Even if they don’t, the way this book ends, Empire promises to be every bit as epic.
Meanwhile, if you only read one zombie book this autumn, I for one recommend it be this one...

Books read in August part 3

Continuing my list of books read in August, books 21 and 22 of the year for me are the latest books in the Jack Caffrey series by popular crime novelist, Mo Hayder. 
As you can see, I’ve really been getting through a few books this month and making up for lost time, but these last two books were simply so addictive, I found them impossible to put down.  
The last few Jack Caffrey novels for me, it is fair to say, have been a bit of a disappointment. Ever since Hayder moved her titular detective inspector from his own native London to Bristol, his new stomping ground, it has almost felt a bit to me like Hayder has struggled to find Caffrey’s voice, but books 6 and 7 of the series, Poppet and Wolf respectively, are actually the first of her books in a long time to actually feel like Jack Caffrey novels. 
Both books are very cleverly written, with some neat twists and turns, and really do capture the feeling of the first couple of books - Birdman, and The Treatment. Poppet, in particular, is especially good - finally resolving something that has been hanging over the last three books a bit like a dark cloud, but Wolf is also a very good read.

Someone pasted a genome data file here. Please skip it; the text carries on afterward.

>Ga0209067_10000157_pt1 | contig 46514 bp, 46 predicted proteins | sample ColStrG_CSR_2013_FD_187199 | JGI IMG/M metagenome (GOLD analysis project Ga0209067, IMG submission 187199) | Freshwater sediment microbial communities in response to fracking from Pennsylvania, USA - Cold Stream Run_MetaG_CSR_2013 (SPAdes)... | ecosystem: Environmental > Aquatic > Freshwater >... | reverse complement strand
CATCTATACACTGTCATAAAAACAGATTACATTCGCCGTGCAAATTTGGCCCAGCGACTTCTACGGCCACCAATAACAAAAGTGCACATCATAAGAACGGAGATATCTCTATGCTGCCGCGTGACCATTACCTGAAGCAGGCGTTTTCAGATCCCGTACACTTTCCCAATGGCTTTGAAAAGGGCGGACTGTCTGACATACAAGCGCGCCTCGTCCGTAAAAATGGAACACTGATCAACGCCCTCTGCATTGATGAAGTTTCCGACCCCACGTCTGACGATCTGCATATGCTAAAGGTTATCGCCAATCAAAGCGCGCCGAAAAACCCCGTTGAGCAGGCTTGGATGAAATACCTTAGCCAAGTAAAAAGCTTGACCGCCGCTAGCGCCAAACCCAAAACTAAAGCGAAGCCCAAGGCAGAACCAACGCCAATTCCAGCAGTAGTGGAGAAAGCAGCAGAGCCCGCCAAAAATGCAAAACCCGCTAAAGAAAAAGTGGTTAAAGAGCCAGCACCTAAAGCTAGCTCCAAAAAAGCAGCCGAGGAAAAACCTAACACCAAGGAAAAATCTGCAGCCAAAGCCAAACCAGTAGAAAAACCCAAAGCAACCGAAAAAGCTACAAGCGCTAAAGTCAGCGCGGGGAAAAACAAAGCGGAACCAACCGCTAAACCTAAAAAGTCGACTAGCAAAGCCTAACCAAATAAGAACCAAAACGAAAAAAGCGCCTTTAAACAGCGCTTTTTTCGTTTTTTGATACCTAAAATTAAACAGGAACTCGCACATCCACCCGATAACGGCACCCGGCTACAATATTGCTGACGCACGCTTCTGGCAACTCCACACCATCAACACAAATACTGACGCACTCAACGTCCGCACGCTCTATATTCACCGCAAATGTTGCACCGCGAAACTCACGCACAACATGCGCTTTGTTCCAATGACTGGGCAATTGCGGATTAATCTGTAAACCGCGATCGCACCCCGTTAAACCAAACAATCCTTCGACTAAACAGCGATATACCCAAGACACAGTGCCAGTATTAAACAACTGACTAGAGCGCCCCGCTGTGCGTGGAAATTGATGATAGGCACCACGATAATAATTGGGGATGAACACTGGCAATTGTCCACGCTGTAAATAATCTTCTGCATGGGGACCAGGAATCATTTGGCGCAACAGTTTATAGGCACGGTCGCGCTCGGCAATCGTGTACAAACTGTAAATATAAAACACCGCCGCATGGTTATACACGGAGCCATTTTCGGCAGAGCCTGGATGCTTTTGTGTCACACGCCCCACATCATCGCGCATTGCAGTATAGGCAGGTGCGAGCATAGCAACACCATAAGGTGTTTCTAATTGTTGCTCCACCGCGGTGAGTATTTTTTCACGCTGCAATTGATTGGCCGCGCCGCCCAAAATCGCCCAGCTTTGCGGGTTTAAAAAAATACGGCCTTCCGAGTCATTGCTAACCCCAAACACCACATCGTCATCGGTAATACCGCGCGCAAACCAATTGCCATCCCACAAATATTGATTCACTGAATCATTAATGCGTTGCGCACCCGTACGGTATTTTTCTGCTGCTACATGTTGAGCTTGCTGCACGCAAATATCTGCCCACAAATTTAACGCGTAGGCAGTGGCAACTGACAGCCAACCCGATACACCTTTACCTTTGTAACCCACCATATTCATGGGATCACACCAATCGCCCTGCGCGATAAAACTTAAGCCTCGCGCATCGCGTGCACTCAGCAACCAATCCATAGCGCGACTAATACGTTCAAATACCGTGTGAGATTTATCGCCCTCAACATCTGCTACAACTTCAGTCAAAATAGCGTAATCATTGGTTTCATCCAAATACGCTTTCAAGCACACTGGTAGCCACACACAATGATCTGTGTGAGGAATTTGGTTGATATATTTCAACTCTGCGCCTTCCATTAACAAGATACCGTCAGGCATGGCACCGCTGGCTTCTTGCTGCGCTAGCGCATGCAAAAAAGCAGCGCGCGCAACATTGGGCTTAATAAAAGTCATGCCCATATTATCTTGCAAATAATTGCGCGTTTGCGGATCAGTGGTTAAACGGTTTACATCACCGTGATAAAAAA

I read both books in a couple of days each, and was really able to get my teeth back into the series with these last two entries. 
Together, they have done something I’d never thought they’d do, and restored my faith in Mo Hayder’s ability to write not just a good book, but a gripping and compelling thriller.
Both books come highly recommended, and I look forward to more in the series...

Books read in August part 2

Next up for August, and book 18 of the year, is City of the lost by Kelley Armstrong.